Urban Death Will Preview Its Edinburgh Fringe Show Before Heading to Scotland.
Zombie Joe’s Underground Theatre Group presents:
He who has brought the NoHo Arts District “Turbo Tartuffe,” “Urban Death,” and the best interpretation of Dostoevsky’s “Notes from Underground,” I’ve ever seen, is now presenting a jolt of legendaryesque tales about a cobalt blue orb, whose purpose is luring and trapping evil spirits inside its enigmatic sphere.
“Dancing On The Edge Is A Wonderful Showcase Of Movement Style”
Just when you thought the valley couldn’t get any hotter, along comes Down & Dirty, the latest, after-hours Zombie Joe’s frolic. The intimacy of the theatre and minimalistic set design enhance the sweltering sparkle of this post-modern cabaret that might be subtitled “Burlesque from the Black Box.”
Photo by Denise Devin.
What?!? Shakespeare at Zombie Joe's? That's right!
Zombie Joe's Underground Theatre Group presents their fast-paced, high-impact production of Shakespeare's passionate tragedy, about two star-cross'd lovers whose untimely deaths unite their feuding families. Directed by Denise Devin.
FRIDAYS and SATURDAYS @ 8:30p
AUGUST 19 - OCTOBER 8, 2011
ZJU Theatre Group, 4850 Lankershim Blvd., North Hollywood
Reservations: (818) 202- 4120
There is nothing "underground" about this production. Zombie Joe's production of William Shakespeare's Romeo and Juliet is a classic theatrical take on this heart-wrenching story. Presented in a mode reminiscent of the small troops of actors that traveled from town to town to perform for the regular folks in the town square, this production has no sets, or fancy lighting. What it does offer is eleven seasoned and very accomplished actors, in beautifully designed costumes, in a minimalist black limbo setting, performing Shakespeare's work with all the intensity and passion you would expect. The show is fast-paced, the eloquent language flowing with poetic meter and quick tempo. Romeo and Juliet's passion is palpable, the love scenes erotic, and the stresses it causes in the two feuding families is vividly presented as the tragedy unfolds. The swordplay was very believable, blood and all, as director Denise Devin saw to it that all the action was as refined as the poetic delivery of the classic language.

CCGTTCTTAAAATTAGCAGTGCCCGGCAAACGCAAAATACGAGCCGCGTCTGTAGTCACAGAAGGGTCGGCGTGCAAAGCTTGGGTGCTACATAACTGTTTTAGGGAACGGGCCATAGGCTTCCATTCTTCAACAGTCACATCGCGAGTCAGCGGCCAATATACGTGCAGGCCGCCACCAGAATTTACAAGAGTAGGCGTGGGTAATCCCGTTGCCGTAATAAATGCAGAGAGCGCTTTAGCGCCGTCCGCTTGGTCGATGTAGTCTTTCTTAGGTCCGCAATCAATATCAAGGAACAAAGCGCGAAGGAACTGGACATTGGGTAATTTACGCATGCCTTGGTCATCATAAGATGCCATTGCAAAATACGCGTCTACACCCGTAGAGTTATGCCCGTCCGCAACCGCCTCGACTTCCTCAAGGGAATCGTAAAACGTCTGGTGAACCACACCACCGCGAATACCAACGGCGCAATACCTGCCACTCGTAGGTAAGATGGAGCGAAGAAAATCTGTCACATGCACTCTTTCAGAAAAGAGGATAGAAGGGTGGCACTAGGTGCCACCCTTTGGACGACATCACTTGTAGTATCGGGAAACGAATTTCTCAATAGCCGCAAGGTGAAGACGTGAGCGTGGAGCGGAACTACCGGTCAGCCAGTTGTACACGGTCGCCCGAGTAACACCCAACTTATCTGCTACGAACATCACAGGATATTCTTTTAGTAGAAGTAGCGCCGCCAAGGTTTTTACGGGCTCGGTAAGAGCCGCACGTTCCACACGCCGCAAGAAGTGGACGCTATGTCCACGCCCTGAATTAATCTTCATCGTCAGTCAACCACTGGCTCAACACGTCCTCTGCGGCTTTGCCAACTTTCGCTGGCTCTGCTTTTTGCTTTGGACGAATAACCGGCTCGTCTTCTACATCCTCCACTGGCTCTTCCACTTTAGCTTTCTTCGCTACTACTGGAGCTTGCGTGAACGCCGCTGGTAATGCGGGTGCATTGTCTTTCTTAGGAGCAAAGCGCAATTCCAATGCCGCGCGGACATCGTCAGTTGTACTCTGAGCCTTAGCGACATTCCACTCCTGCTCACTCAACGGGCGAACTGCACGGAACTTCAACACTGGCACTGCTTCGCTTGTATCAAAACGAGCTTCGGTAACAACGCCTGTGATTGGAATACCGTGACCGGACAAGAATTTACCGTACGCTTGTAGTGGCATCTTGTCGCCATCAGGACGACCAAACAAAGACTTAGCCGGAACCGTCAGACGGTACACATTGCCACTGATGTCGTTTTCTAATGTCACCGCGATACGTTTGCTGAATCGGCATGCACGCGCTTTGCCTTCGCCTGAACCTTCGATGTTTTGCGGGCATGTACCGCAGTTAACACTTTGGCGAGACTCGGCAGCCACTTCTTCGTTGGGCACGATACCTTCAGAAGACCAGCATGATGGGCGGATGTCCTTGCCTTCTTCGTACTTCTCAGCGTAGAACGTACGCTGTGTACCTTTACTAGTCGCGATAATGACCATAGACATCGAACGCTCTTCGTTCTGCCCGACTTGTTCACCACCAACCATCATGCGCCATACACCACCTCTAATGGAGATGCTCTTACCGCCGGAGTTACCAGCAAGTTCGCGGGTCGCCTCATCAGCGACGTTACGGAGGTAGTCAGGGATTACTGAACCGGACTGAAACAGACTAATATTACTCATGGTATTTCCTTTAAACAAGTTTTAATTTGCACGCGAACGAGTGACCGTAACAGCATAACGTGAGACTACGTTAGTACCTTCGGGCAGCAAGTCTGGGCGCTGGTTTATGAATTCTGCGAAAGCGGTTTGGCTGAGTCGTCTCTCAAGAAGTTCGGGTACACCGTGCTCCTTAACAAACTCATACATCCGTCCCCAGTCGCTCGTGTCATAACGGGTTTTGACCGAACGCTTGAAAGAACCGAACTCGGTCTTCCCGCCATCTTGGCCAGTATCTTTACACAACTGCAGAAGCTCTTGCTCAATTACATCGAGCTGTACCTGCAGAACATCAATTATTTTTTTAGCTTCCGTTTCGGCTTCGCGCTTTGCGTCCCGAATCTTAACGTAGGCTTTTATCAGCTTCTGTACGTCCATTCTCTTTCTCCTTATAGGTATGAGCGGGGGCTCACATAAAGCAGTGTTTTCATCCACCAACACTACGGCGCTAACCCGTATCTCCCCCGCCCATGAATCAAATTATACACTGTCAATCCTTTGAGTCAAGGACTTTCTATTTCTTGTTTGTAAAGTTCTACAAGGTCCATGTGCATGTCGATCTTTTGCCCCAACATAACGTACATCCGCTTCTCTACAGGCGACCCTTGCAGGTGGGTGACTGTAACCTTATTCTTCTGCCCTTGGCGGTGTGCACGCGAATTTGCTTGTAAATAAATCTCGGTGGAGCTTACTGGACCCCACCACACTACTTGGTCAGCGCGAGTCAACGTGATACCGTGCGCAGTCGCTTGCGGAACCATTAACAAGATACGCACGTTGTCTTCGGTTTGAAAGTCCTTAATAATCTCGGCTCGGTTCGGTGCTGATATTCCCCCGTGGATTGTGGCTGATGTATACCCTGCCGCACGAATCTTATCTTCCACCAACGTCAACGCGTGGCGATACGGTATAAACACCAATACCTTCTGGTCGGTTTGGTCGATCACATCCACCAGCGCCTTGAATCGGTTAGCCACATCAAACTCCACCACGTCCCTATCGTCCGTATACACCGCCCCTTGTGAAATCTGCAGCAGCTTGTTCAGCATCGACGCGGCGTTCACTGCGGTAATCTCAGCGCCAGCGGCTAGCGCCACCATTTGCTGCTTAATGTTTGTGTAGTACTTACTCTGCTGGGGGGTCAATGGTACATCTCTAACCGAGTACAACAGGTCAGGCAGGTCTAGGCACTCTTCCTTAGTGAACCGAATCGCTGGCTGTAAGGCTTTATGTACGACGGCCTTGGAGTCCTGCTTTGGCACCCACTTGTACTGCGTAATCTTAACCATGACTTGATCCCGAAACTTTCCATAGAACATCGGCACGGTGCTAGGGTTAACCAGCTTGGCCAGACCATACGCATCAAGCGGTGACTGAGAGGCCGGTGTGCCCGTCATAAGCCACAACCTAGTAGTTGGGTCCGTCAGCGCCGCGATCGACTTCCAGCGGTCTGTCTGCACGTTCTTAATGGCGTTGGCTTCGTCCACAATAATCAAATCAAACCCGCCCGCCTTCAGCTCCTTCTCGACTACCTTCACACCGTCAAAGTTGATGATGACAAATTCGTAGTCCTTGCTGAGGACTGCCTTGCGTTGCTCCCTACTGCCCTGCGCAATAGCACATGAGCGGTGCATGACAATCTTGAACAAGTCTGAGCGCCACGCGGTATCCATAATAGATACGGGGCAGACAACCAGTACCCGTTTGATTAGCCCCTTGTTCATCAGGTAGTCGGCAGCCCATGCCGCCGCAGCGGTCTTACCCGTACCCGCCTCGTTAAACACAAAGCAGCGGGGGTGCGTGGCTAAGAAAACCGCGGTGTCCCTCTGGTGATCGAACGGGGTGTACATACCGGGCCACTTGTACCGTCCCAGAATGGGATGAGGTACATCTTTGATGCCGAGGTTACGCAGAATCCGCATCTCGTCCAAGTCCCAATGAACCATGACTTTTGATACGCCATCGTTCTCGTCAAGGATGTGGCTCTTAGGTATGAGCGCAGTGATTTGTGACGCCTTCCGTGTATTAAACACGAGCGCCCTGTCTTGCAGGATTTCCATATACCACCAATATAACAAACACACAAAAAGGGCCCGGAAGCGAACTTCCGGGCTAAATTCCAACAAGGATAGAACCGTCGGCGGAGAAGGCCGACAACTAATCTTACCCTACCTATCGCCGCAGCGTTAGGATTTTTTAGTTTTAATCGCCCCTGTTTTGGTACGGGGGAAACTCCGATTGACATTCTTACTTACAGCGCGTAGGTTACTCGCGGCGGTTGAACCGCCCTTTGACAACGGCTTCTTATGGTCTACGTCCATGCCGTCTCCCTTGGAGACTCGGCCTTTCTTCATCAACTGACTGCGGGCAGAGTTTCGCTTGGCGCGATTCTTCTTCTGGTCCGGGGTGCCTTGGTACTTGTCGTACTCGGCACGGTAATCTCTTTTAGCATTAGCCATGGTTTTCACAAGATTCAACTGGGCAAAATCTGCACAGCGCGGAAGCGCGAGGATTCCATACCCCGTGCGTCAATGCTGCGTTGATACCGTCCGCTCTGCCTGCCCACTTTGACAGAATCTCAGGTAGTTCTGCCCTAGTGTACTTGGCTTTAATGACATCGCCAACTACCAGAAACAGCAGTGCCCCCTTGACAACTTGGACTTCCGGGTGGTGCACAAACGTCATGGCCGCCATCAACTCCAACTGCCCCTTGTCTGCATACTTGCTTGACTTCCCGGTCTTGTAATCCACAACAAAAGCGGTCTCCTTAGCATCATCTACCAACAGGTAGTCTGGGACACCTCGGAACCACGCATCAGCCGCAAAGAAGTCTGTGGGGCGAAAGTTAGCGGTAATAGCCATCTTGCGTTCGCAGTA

Shakespeare is the "holy grail" of acting. The classical music of the theatre. Only the best and most experienced actors can pull this off. They do so here with excellence. This intimate production is perfect for the theatre-goer who wants to "get" Shakespeare.
There is not one moment of boredom or ho-hum here. The fast-paced, tight production does justice to Shakespeare, and proves that Zombie Joe's Group, as wild and crazy as it likes to be, can be serious and masterful as well.
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In this year of the Arab Spring, and with American forces in Iraq and above Libya, it would be tempting for any director to oversell the similarities between the Middle East today and as portrayed in Oscar Wilde's "Salome". In the play, the established order is threatened by the presence of John the Baptist, a humorless, single-minded devotee of someone called Jesus Christ, about whom little is known by the other characters except that he may have turned water into wine.
Robert A. Prior, who directs the current, one-act, one-hour production of "Salome" at Zombie Joe's Underground Theatre Group, has neatly balanced the ancient and the contemporary. The three soldiers, military fatigues draped over their muscular torsos, could pass as extras from "The Hurt Locker". On the other hand, the lead character, wearing a simple grayish blue dress and understated tiara, looks like she might have been a desert-based queen from long ago, and this John the Baptist is notable for his long, stringy black hair and loin cloth. Prior's adroit staging encourages us to hold two thoughts, which are neither in conflict nor a distraction, about politics then and now in that ever-churning part of the world.
Zombie Joe may be lots of things, but fauxvocative, he ain’t. He’s the real deal, and his latest neo-Gothic tale might be about exorcizing your demons, but it’s also about getting in touch with them, quite literally.
Some Like It Freaky By Christine Palau In writer-director, Adam Neubauer's play, MELODRAMA, which runs through March 12 at Zombie Joe's Underground, John (Robert Walters) suffers mild bouts of hysteria after his father's death a couple years earlier. His inept struggle to find his dad’s assassin lends itself to a deluge of perversity and high-jinx. Part musical, part sitcom, it's the quintessential, self-conscious, Valley romp that both haters and 818-ers are sure to get a kick out of. It's Weho Meets Noho...with a dash of Chatsworth.